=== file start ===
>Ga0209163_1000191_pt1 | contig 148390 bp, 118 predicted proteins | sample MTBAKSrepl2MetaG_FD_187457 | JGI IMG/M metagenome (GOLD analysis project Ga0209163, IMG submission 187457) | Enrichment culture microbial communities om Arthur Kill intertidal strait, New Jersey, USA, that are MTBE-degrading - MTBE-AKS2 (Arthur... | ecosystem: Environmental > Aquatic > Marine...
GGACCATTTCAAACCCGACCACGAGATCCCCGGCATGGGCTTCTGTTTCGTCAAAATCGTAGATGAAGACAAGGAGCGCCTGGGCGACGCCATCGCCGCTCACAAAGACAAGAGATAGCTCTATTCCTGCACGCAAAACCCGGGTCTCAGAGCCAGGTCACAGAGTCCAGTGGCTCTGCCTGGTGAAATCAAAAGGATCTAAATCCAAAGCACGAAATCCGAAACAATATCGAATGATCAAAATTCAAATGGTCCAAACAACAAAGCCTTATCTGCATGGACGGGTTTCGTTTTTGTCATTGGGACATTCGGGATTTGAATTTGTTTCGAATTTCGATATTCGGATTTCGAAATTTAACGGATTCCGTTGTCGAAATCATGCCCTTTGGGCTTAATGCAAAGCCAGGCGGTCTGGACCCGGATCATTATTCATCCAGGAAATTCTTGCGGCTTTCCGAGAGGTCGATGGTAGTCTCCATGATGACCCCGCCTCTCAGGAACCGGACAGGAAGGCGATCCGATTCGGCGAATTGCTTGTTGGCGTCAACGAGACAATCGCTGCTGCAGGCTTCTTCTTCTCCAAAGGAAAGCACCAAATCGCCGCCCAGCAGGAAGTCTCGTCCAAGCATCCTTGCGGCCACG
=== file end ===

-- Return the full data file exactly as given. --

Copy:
>Ga0209163_1000191_pt1 | contig 148390 bp, 118 predicted proteins | sample MTBAKSrepl2MetaG_FD_187457 | JGI IMG/M metagenome (GOLD analysis project Ga0209163, IMG submission 187457) | Enrichment culture microbial communities om Arthur Kill intertidal strait, New Jersey, USA, that are MTBE-degrading - MTBE-AKS2 (Arthur... | ecosystem: Environmental > Aquatic > Marine...
GGACCATTTCAAACCCGACCACGAGATCCCCGGCATGGGCTTCTGTTTCGTCAAAATCGTAGATGAAGACAAGGAGCGCCTGGGCGACGCCATCGCCGCTCACAAAGACAAGAGATAGCTCTATTCCTGCACGCAAAACCCGGGTCTCAGAGCCAGGTCACAGAGTCCAGTGGCTCTGCCTGGTGAAATCAAAAGGATCTAAATCCAAAGCACGAAATCCGAAACAATATCGAATGATCAAAATTCAAATGGTCCAAACAACAAAGCCTTATCTGCATGGACGGGTTTCGTTTTTGTCATTGGGACATTCGGGATTTGAATTTGTTTCGAATTTCGATATTCGGATTTCGAAATTTAACGGATTCCGTTGTCGAAATCATGCCCTTTGGGCTTAATGCAAAGCCAGGCGGTCTGGACCCGGATCATTATTCATCCAGGAAATTCTTGCGGCTTTCCGAGAGGTCGATGGTAGTCTCCATGATGACCCCGCCTCTCAGGAACCGGACAGGAAGGCGATCCGATTCGGCGAATTGCTTGTTGGCGTCAACGAGACAATCGCTGCTGCAGGCTTCTTCTTCTCCAAAGGAAAGCACCAAATCGCCGCCCAGCAGGAAGTCTCGTCCAAGCATCCTTGCGGCCACG